“A Separation” explores religion, ethics of family drama

Naia Poyer/The Phoenix

From its very first seconds, “A Separation,” a 2011 Iranian film directed by Asghar Farhadi and winner of the 2012 Academy Award for Best Foreign Language Film, confronts its audience with difficult ethical choices. Simin (Leila Hatami) wants to capitalize on the visas she worked months to get granted and leave Iran for the sake of her 11-year-old daughter, Termeh (Sarina Farhadi). Nader (Peyman Moadi), Simin’s husband and Termeh’s father, wants to stay in Iran to care for his father (Ali-Asghar Shahbazi), who suffers from Alzheimer’s disease. The film opens in an Iranian divorce court, where Nader is granted legal custody of Termeh, and this marks the beginning of one of the most ethically challenging films of the past decade and perhaps of all time.

After Nader is granted custody by the courts, Simin moves out of their Tehran apartment to live with her mother for a time. Nader, now a single parent, hires Razieh (Sareh Bayat), the sister of an acquaintance of Simin, to take care of his father while he works during the day. Razieh, a devout Muslim, pregnant and mother of a small girl, finds out too late that the job conflicts with her religious convictions (she must dress and undress a man) and her prenatal care.
“The Separation” won the Best Foreign Language Film at the 2012 Academy Awards.
(Courtesy of stateofmind13.files.wordpress.com)

Furthermore, her husband Hodjat (Shahab Hosseini), an unemployed cobbler who is dangerously in debt, does not approve of her working outside the home. Nader comes home one day to find his father tied to his bed, some money misplaced and Razieh nowhere to be found. She had gone to get a sonogram. When she returns, Nader flies into a rage and fires her. When she tries to plead her innocence, at least with respect to the money, Nader roughly pushes her out of his apartment. Nader soon finds out that Hodjat and Razieh are suing him for the miscarriage of their child. Of course, Simin, Termeh and even Hodjat’s creditors get caught up in the whole affair.

At no point is it clear who exactly is ethically right or who is wrong, nor does the film want that. Every ethical choice in “A Separation” is a complex puzzle of personal morality, law, religion, bureaucracy, and rational and selfish self-interest. How can you choose between your wife and your father? Should Nader have been more sympathetic to Razieh, even after she put his father’s life in immediate danger? Is it fair to ask a child to choose between her mother or her father? The film begins slowly, and at first feels overly deliberate. However, each deliberate move becomes important in weaving an even more ethically ambiguous web, until every solution is unfair from some character’s perspective.

Most of the direct debate plays out in Iran’s Sharia-based court system. Defendant and plaintiff both personally plead their cases in front of a judge and each other without any lawyers or other representatives. The trial becomes a personal argument between the two parties, and all emotions are on the table for everyone to see. This makes the trial even more personal and even harder to disentangle from personal prejudices. Paradoxically, what makes “A Separation” so satisfying as a film is that it refuses to give satisfying answers as an ethical piece. Nothing works out in the end and no one is happy. Things do not even get better in the end. The problems keep getting more and more entangled until all we are left with is an ethical Gordian Knot so large that no moral sword could cut through it. This is why “A Separation” will last as an amazing film: it is a film that finally presents ethical problems that no amount of Hollywood magic can fix.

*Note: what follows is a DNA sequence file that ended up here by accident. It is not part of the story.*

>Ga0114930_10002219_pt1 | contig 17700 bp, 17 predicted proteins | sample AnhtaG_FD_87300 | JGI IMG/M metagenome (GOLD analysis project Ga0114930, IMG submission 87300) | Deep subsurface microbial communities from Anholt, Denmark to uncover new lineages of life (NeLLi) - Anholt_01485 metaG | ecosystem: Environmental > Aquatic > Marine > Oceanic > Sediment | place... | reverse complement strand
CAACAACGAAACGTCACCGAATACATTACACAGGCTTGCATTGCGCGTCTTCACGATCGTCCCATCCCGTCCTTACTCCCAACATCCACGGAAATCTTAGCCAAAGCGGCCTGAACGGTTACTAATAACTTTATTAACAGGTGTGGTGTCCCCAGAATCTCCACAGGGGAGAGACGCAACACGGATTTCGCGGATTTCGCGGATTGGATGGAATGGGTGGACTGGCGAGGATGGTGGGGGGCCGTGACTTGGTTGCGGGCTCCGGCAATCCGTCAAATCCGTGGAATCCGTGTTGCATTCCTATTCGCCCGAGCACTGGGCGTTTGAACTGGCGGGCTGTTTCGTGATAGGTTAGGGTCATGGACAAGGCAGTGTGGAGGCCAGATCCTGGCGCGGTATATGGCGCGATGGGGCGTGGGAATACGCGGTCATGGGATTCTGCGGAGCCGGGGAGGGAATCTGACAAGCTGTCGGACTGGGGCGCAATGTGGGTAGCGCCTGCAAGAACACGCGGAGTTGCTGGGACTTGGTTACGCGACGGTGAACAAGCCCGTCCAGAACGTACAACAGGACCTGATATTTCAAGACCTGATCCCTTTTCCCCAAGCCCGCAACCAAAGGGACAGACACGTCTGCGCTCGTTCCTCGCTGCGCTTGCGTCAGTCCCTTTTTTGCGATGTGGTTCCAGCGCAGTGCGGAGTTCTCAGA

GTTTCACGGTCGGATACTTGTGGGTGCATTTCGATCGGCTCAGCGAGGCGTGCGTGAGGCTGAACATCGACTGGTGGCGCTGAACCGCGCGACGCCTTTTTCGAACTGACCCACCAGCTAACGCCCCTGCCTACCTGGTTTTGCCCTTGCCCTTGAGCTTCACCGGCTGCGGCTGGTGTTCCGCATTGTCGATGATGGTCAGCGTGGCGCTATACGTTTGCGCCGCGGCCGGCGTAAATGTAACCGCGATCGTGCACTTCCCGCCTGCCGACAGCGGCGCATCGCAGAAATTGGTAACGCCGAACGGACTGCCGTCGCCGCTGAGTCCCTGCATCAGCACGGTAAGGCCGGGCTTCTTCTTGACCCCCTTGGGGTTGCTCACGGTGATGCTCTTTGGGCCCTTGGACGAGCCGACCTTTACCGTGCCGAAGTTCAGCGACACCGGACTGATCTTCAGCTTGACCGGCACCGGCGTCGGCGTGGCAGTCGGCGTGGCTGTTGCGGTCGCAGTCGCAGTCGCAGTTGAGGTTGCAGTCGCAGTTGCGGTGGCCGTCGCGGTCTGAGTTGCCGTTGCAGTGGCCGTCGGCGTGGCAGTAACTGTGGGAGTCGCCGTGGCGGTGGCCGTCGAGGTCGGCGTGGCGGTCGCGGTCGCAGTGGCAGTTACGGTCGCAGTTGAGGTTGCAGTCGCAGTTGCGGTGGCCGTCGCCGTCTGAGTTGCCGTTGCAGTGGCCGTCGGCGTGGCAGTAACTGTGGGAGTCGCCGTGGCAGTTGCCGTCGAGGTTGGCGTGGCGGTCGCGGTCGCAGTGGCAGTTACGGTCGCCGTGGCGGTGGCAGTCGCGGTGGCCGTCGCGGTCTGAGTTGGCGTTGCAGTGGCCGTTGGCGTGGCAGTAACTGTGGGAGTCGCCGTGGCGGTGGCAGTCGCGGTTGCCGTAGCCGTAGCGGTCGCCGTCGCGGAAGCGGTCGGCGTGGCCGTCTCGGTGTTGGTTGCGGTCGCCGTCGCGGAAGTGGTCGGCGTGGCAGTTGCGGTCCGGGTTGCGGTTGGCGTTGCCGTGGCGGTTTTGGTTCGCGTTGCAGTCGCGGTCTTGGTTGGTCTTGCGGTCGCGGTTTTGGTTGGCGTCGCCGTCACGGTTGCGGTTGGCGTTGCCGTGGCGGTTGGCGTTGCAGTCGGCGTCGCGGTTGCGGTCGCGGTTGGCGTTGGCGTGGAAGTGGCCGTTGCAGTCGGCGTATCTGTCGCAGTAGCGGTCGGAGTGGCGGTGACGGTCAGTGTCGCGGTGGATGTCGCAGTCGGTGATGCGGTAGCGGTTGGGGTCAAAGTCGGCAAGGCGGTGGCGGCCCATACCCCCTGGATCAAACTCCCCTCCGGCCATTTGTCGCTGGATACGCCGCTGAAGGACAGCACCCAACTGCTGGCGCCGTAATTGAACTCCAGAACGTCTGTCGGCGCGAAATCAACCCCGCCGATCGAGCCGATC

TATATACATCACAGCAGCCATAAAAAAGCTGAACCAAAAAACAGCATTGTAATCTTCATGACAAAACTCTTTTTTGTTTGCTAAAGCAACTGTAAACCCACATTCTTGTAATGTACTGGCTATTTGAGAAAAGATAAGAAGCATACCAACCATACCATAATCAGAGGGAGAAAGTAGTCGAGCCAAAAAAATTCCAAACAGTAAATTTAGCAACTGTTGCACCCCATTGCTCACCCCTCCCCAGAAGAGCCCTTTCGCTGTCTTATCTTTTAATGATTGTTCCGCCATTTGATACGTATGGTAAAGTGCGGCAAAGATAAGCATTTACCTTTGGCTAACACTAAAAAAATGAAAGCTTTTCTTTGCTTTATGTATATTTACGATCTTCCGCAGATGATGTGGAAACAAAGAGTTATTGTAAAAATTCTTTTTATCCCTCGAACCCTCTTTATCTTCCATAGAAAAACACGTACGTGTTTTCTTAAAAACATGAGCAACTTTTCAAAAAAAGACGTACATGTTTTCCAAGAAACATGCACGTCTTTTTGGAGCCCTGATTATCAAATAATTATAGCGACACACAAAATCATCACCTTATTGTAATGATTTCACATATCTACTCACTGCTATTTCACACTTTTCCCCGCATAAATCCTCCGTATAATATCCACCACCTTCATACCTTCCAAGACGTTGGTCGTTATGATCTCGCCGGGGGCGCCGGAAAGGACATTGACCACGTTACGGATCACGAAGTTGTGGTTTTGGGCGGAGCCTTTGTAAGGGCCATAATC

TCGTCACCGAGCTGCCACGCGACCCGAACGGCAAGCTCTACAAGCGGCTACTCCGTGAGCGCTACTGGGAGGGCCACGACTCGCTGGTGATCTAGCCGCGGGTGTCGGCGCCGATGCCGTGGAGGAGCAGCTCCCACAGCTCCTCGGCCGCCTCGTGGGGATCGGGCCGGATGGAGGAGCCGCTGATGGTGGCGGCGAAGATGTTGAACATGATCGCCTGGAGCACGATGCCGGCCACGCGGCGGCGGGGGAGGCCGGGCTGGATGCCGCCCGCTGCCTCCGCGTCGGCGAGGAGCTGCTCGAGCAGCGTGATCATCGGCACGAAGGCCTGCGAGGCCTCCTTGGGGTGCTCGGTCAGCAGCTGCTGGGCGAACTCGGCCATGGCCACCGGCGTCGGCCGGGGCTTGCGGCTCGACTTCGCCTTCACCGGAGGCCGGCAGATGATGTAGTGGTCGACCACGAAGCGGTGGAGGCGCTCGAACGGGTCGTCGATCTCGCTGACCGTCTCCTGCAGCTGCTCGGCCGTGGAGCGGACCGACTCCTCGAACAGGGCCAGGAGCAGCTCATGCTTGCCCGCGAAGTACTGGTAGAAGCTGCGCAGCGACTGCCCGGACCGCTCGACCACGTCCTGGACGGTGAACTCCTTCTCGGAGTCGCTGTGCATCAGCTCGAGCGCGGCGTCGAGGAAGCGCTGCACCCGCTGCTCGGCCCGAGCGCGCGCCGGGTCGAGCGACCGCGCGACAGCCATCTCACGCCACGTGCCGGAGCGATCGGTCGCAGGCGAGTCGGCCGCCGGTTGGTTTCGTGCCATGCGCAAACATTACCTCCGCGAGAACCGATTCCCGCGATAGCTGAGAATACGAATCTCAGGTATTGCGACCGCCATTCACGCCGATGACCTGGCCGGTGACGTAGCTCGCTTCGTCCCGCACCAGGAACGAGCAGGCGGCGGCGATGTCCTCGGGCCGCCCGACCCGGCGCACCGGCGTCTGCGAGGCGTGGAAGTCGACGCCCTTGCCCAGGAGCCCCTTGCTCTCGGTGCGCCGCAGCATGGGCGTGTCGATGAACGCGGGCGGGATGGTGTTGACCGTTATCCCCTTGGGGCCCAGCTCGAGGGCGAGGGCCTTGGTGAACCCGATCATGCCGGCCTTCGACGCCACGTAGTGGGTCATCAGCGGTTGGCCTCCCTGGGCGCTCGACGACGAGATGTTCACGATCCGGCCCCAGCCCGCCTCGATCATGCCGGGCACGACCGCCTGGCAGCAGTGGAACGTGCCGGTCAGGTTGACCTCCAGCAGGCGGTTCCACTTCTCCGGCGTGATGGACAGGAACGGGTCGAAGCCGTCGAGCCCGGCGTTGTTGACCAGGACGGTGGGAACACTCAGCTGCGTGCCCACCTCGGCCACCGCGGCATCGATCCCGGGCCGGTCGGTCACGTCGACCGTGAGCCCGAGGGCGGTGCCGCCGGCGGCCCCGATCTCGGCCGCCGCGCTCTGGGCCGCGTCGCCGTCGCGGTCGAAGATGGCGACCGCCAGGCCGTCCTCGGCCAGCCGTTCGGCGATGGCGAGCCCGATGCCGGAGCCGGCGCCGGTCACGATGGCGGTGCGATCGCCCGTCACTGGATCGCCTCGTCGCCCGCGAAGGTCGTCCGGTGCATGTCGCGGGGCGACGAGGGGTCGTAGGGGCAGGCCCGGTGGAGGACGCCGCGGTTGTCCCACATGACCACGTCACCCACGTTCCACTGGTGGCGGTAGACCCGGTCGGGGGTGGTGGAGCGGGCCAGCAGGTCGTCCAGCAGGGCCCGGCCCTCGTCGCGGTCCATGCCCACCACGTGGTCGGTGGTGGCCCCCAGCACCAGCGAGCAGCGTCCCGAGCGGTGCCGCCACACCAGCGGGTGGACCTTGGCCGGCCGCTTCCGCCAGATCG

Complimenting the ethical ambiguity of the plot is stark and claustrophobic photography. The entire movie takes place in small urban apartments, the crowded streets of Tehran, and the overcrowded hallways of hospitals and courthouses. Characters are seen through doorways and windows, cornered by furniture, walls and other characters. Conflicts are played out in uncomfortable proximity, and enemies routinely transgress personal space.

The crowded composition and nearly constant urban din of cars and chatter combine to give “A Separation” a Kafka-esque paranoia, that strongly recalls moments from “The Trial.” No character wants to violate the space of another, but these violations are necessitated by circumstance. Razieh did not want to violate (according to her religious views) Nader’s father by undressing him, but she must make money to keep her husband out of debtor’s prison. Likewise, Nader did not want to shove Razieh, but he felt the need to protect his father and daughter from a potentially dangerous (or at least irresponsible) stranger.

The camera seems to breed these conflicts by squeezing the characters together into tight spaces and into an even tighter frame. Furthermore, with all the action in claustrophobic spaces, no character can be ignorant of the immediate or long-term effects of his or her actions. Other characters are right there to show the flaws in every single choice. Thus, the film captures the moral complexities of urban modernity, where complete strangers with potentially radically different world-views are forced to live on top of each other, and the seemingly unsolvable conflicts that arise therefrom. “A Separation” is a film that will haunt you for days after leaving the theater. You will wrack your brain trying to find a satisfying solution to the ethical dilemmas presented in the film. Frankly, this film should be required viewing for any class on ethics. The dilemmas it proposes, the distinct and stark photography, and the superb acting, all make “A Separation” one of the best films to come out so far in this century.

Nate is a junior. You can reach him at nblum1@swarthmore.edu.

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